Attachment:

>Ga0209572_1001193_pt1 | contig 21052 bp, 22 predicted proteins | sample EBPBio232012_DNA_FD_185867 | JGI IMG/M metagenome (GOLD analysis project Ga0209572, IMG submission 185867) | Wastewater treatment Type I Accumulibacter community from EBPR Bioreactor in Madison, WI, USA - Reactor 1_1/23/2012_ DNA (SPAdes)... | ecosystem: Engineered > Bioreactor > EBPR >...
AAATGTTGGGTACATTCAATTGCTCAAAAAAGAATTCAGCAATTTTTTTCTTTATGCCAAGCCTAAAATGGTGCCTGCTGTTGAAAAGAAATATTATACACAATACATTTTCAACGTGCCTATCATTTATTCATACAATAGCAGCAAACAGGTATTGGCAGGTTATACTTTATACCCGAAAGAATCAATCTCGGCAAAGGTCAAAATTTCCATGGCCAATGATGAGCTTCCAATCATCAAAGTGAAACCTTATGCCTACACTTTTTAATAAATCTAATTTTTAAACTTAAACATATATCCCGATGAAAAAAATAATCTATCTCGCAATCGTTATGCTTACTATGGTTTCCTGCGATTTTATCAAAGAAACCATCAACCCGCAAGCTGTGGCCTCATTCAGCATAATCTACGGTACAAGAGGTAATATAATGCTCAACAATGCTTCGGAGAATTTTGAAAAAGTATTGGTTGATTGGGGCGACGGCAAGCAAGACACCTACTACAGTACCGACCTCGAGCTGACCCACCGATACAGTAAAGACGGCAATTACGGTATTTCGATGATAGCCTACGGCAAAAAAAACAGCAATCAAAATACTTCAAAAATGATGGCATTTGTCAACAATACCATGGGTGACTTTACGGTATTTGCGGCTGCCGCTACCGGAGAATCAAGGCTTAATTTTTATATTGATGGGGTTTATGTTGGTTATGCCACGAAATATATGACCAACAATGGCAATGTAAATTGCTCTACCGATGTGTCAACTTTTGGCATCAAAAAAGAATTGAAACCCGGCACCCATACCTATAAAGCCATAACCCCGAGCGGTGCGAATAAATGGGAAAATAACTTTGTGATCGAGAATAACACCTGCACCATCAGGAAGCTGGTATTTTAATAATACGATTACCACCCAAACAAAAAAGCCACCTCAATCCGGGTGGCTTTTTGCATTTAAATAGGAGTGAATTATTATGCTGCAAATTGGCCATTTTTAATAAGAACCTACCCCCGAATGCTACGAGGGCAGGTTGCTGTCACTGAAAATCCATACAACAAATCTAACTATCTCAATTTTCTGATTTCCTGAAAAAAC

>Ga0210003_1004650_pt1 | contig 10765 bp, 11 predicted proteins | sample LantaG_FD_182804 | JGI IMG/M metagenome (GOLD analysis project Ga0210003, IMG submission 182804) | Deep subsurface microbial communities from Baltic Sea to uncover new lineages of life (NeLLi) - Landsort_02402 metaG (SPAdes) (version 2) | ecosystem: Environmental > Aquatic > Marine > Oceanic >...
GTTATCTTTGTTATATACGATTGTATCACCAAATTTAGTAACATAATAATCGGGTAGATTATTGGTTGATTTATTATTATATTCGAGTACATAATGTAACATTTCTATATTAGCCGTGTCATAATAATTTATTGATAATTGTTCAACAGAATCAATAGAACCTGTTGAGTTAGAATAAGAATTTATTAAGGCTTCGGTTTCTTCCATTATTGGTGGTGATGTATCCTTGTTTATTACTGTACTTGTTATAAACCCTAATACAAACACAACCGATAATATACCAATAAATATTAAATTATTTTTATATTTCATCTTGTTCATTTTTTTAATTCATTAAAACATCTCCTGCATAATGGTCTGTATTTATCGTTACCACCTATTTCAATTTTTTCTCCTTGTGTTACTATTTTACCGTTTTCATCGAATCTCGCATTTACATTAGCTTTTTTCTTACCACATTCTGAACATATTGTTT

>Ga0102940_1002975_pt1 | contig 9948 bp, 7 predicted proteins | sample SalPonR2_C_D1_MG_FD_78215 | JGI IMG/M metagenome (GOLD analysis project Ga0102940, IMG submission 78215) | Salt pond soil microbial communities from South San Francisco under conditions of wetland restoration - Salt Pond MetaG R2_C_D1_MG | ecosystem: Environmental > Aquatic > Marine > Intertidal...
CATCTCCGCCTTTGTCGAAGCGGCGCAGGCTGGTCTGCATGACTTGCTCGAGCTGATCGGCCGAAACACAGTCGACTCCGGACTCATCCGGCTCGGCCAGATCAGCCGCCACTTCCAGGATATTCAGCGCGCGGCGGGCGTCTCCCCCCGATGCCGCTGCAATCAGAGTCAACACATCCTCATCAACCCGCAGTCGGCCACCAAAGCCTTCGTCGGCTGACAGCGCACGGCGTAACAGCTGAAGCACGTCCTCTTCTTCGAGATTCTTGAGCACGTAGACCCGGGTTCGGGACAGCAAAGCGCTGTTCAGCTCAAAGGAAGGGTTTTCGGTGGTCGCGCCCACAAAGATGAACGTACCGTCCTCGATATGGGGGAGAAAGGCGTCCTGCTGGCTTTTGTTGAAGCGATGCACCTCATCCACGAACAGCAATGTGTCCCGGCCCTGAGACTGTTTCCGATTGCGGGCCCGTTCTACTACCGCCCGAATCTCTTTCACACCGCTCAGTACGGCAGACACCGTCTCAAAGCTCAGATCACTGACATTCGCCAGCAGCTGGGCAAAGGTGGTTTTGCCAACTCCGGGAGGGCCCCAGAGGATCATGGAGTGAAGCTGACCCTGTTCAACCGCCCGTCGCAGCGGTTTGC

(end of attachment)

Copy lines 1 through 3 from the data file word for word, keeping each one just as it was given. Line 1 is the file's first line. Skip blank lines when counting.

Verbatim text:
>Ga0209572_1001193_pt1 | contig 21052 bp, 22 predicted proteins | sample EBPBio232012_DNA_FD_185867 | JGI IMG/M metagenome (GOLD analysis project Ga0209572, IMG submission 185867) | Wastewater treatment Type I Accumulibacter community from EBPR Bioreactor in Madison, WI, USA - Reactor 1_1/23/2012_ DNA (SPAdes)... | ecosystem: Engineered > Bioreactor > EBPR >...
AAATGTTGGGTACATTCAATTGCTCAAAAAAGAATTCAGCAATTTTTTTCTTTATGCCAAGCCTAAAATGGTGCCTGCTGTTGAAAAGAAATATTATACACAATACATTTTCAACGTGCCTATCATTTATTCATACAATAGCAGCAAACAGGTATTGGCAGGTTATACTTTATACCCGAAAGAATCAATCTCGGCAAAGGTCAAAATTTCCATGGCCAATGATGAGCTTCCAATCATCAAAGTGAAACCTTATGCCTACACTTTTTAATAAATCTAATTTTTAAACTTAAACATATATCCCGATGAAAAAAATAATCTATCTCGCAATCGTTATGCTTACTATGGTTTCCTGCGATTTTATCAAAGAAACCATCAACCCGCAAGCTGTGGCCTCATTCAGCATAATCTACGGTACAAGAGGTAATATAATGCTCAACAATGCTTCGGAGAATTTTGAAAAAGTATTGGTTGATTGGGGCGACGGCAAGCAAGACACCTACTACAGTACCGACCTCGAGCTGACCCACCGATACAGTAAAGACGGCAATTACGGTATTTCGATGATAGCCTACGGCAAAAAAAACAGCAATCAAAATACTTCAAAAATGATGGCATTTGTCAACAATACCATGGGTGACTTTACGGTATTTGCGGCTGCCGCTACCGGAGAATCAAGGCTTAATTTTTATATTGATGGGGTTTATGTTGGTTATGCCACGAAATATATGACCAACAATGGCAATGTAAATTGCTCTACCGATGTGTCAACTTTTGGCATCAAAAAAGAATTGAAACCCGGCACCCATACCTATAAAGCCATAACCCCGAGCGGTGCGAATAAATGGGAAAATAACTTTGTGATCGAGAATAACACCTGCACCATCAGGAAGCTGGTATTTTAATAATACGATTACCACCCAAACAAAAAAGCCACCTCAATCCGGGTGGCTTTTTGCATTTAAATAGGAGTGAATTATTATGCTGCAAATTGGCCATTTTTAATAAGAACCTACCCCCGAATGCTACGAGGGCAGGTTGCTGTCACTGAAAATCCATACAACAAATCTAACTATCTCAATTTTCTGATTTCCTGAAAAAAC

>Ga0210003_1004650_pt1 | contig 10765 bp, 11 predicted proteins | sample LantaG_FD_182804 | JGI IMG/M metagenome (GOLD analysis project Ga0210003, IMG submission 182804) | Deep subsurface microbial communities from Baltic Sea to uncover new lineages of life (NeLLi) - Landsort_02402 metaG (SPAdes) (version 2) | ecosystem: Environmental > Aquatic > Marine > Oceanic >...